Wednesday, October 08, 2008

Hide Me Behind the Cross (II)

Here are the lyrics.

Verse 1

Lord as I seek to serve You,
May You find in me what's pleasing to Your heart.
I leave my will at Calvary,
Taking on a nature humbled by Your scars.

For I know it's only through Your love,
That who I am is hidden by Your grace.
Let my desires be overshadowed,
As I recall the purpose of that place.


Hide me behind the cross,
Where my gains become as loss.
And only Your glory is in view.

Your power will be revealed
The more that I am concealed.
Hide me behind the cross
So the world sees only You.

Verse 2

If I rely on my strength
To be a source of hope for those in need,
The only profit I would gain
Would be the empty honor of my deeds.
But with all of self behind Your cross,
The splendor of Your love stands free to shine.
Illuminating with Your power,
Reaching souls so You alone are glorified.

Now, I would be the last to claim that this is high poetry. But when I heard the song for the first time in the car the other day (from this station), it really struck me.

I'm sure I'm not the only one who has repeatedly felt a desire to be of value to other people coupled with a sense of gloom about the probable outcome. "I'll probably annoy so-and-so, or not put it right, or something." And a parent feels this in spades. I don't know about other parents in my wide reading audience, but it happens an uncountable number of times a week that I feel it my duty to tell one of my girls to do things differently, or I have to explain something that they don't understand, and they are annoyed. Mom is the nit-picker. Mom explains about everything from table manners to moral views. Mom has to decide exactly what punishment to mete out to Youngest Daughter (age 5) for, say, lying about whether she did or whether she did not spit on the piano bench and scratch the softened finish off with her fingernails. This is not a popular position to be in. And often the time comes when one just wants to say, "I'm doing more harm than good. I don't know how to do this right."

Now, the Bible, especially in the Pauline epistles, contains plenty of talk about this very odd idea that we do not do things ourselves, that in some sense Christ lives through us. This would no doubt creep out the New Atheist crowd very seriously. "So you mean you're, like, possessed by your imaginary friend?" One can just hear them. Paul says, "I am crucified with Christ. Nevertheless I live. Yet not I, but Christ liveth in me. And the life which I now live in the flesh I live by the faith of the Son of God, who loved me and gave himself for me."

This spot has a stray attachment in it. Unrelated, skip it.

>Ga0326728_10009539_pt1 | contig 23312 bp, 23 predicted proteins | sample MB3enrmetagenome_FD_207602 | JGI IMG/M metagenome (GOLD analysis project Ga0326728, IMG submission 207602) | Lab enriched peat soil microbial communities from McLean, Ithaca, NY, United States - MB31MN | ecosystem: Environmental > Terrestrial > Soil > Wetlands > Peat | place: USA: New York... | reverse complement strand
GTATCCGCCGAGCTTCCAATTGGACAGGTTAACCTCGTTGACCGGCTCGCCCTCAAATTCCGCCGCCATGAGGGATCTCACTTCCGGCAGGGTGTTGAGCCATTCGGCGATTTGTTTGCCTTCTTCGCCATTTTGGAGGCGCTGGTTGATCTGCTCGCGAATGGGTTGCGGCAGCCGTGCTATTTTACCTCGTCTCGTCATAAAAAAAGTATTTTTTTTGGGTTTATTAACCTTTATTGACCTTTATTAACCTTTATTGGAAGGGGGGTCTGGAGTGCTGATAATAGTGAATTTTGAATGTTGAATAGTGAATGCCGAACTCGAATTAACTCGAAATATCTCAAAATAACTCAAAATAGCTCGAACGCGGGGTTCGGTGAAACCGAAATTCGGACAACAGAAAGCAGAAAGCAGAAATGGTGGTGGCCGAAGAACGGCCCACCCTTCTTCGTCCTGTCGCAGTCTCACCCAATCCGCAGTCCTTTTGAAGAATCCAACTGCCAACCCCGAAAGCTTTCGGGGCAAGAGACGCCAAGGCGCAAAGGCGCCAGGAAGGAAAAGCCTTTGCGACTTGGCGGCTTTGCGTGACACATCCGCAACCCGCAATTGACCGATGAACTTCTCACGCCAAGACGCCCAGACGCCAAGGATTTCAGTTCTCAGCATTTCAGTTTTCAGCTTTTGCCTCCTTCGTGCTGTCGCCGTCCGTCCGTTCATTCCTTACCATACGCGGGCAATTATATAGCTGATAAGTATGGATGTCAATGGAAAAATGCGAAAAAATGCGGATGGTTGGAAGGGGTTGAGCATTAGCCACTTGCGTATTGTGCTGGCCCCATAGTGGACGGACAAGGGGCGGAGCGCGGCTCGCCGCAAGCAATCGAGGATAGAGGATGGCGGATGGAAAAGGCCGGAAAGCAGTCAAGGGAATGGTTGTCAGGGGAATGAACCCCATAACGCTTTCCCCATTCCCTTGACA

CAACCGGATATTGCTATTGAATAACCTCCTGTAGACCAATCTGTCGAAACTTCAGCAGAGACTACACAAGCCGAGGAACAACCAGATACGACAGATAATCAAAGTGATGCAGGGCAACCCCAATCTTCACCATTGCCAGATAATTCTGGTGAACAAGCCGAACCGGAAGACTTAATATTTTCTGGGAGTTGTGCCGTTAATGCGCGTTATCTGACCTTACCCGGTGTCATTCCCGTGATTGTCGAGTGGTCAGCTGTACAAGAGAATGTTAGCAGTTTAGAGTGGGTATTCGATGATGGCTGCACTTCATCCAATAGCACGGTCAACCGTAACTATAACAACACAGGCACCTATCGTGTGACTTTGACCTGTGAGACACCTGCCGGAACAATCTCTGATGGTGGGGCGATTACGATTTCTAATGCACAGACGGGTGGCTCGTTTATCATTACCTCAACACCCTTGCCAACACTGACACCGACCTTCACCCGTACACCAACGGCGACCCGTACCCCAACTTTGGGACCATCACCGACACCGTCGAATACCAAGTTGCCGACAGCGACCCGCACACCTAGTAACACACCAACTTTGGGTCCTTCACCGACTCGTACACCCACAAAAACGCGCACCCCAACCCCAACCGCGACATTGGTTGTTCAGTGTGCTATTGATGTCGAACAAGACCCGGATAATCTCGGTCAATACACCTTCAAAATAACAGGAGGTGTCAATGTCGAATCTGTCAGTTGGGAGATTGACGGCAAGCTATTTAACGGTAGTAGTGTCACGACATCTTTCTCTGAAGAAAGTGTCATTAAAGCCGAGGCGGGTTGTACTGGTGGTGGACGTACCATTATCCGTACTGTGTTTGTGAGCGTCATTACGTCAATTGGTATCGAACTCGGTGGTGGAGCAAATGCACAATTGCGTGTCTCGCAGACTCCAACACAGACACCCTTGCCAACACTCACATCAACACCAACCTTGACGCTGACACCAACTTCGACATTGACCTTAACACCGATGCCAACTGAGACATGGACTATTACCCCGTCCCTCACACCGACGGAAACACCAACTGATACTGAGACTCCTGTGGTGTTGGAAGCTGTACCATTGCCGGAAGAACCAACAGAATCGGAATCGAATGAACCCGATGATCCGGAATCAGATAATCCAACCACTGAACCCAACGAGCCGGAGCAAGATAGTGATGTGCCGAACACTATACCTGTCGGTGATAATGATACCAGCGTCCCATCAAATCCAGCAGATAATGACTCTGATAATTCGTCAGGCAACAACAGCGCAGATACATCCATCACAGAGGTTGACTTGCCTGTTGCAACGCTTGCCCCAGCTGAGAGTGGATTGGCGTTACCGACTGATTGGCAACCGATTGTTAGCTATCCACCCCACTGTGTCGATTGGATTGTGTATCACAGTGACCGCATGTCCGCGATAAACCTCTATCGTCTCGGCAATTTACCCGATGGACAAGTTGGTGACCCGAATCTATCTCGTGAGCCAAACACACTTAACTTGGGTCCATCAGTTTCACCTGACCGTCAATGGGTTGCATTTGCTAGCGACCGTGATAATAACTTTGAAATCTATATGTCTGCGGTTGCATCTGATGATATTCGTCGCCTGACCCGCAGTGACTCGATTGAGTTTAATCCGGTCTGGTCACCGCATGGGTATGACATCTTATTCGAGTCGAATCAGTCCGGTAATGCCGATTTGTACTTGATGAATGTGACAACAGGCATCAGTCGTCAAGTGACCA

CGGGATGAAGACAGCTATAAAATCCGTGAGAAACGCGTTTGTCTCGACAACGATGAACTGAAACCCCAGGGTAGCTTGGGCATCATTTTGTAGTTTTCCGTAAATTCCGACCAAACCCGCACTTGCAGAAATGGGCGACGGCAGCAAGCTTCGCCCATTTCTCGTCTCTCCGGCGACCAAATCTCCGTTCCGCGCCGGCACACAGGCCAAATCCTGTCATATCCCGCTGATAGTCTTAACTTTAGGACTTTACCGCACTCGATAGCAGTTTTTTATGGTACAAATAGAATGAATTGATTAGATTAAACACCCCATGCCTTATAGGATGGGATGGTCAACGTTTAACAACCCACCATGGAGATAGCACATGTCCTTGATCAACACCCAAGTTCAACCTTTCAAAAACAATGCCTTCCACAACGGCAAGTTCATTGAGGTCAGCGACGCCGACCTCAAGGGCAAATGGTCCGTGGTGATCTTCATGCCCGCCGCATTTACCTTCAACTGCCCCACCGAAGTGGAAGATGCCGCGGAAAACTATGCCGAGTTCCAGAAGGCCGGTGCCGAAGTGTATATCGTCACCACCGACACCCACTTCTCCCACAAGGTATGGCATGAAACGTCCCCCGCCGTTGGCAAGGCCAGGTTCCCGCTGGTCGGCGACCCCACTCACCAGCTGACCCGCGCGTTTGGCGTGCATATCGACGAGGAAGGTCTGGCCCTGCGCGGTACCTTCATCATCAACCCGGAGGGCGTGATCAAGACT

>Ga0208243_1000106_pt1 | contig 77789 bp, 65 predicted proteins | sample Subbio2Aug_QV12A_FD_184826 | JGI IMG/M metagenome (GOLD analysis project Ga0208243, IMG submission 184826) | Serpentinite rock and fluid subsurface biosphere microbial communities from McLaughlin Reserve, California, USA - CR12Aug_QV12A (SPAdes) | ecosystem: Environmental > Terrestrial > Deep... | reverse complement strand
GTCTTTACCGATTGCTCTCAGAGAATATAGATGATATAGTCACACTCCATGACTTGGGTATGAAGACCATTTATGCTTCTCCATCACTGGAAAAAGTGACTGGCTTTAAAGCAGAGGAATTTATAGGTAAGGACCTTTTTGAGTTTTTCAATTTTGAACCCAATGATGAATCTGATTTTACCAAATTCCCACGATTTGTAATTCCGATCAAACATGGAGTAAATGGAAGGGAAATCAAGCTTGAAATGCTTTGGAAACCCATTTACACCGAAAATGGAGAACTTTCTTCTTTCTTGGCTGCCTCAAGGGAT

Wouldn't it be a tremendous relief to be hidden behind the cross? Okay, so we can't literally get out of that human stuff. One still has to tell the kids what to do, to try to be wise about guiding them and reproving them. One still has to try to find the right words to say in a blog thread, or to make the right decision about when and how to give the other guy the last word. We still have to try to get it right, and we still have the fear of failure. But if, somehow, all that could be given to Our Lord, and he could be invited truly to live his life out through me, it seems like it ought to make a difference.

It comes back, I suppose, to that uncomfortable stuff about the practice of the presence of Christ. Would I say this, would I do that, would I refuse to do this other thing, if I were truly conscious that Jesus is here, with me, within me, and that I am supposed to be his hands and feet, not to mention mouth, in the world?

Yikes. So maybe this idea about being hidden behind the cross isn't such a relief after all. Maybe it just raises the stakes.

I think, myself, it's both a relief and a challenge. And that's why I like the song.


alaiyo said...

Thanks for posting this, Lydia.

Parenting is the hardest and most agonizing job there is. I look back -- my oldest is 32, my youngest just started college -- and I wonder that any of them survived my pathetic attempts. (A couple of them might not have; I have no idea how much the failures of one's children reflect one's own failures. There must be a correlation, but at some point an adult must take responsibility for his or her own life, too.)

I certainly didn't know how to hide behind the Cross, how to let Christ live in me. But I wanted to do well! And I believe that He took that desire and brought at least some good from it. And I hope, too, that maybe I've grown a little bit over the years, learned to be confident in Christ instead of fearful in myself, not complacent about my own sin but not constantly angsting about being human and imperfect, either.

God bless you, Lydia, as you walk through these years, raising your children in the fear and admonition of the Lord. May you give and receive much joy!


Lydia McGrew said...

Thanks, Beth. And you are quite right. Angsting (good word) is not productive at all. Love is in the act, not in thinking about acting.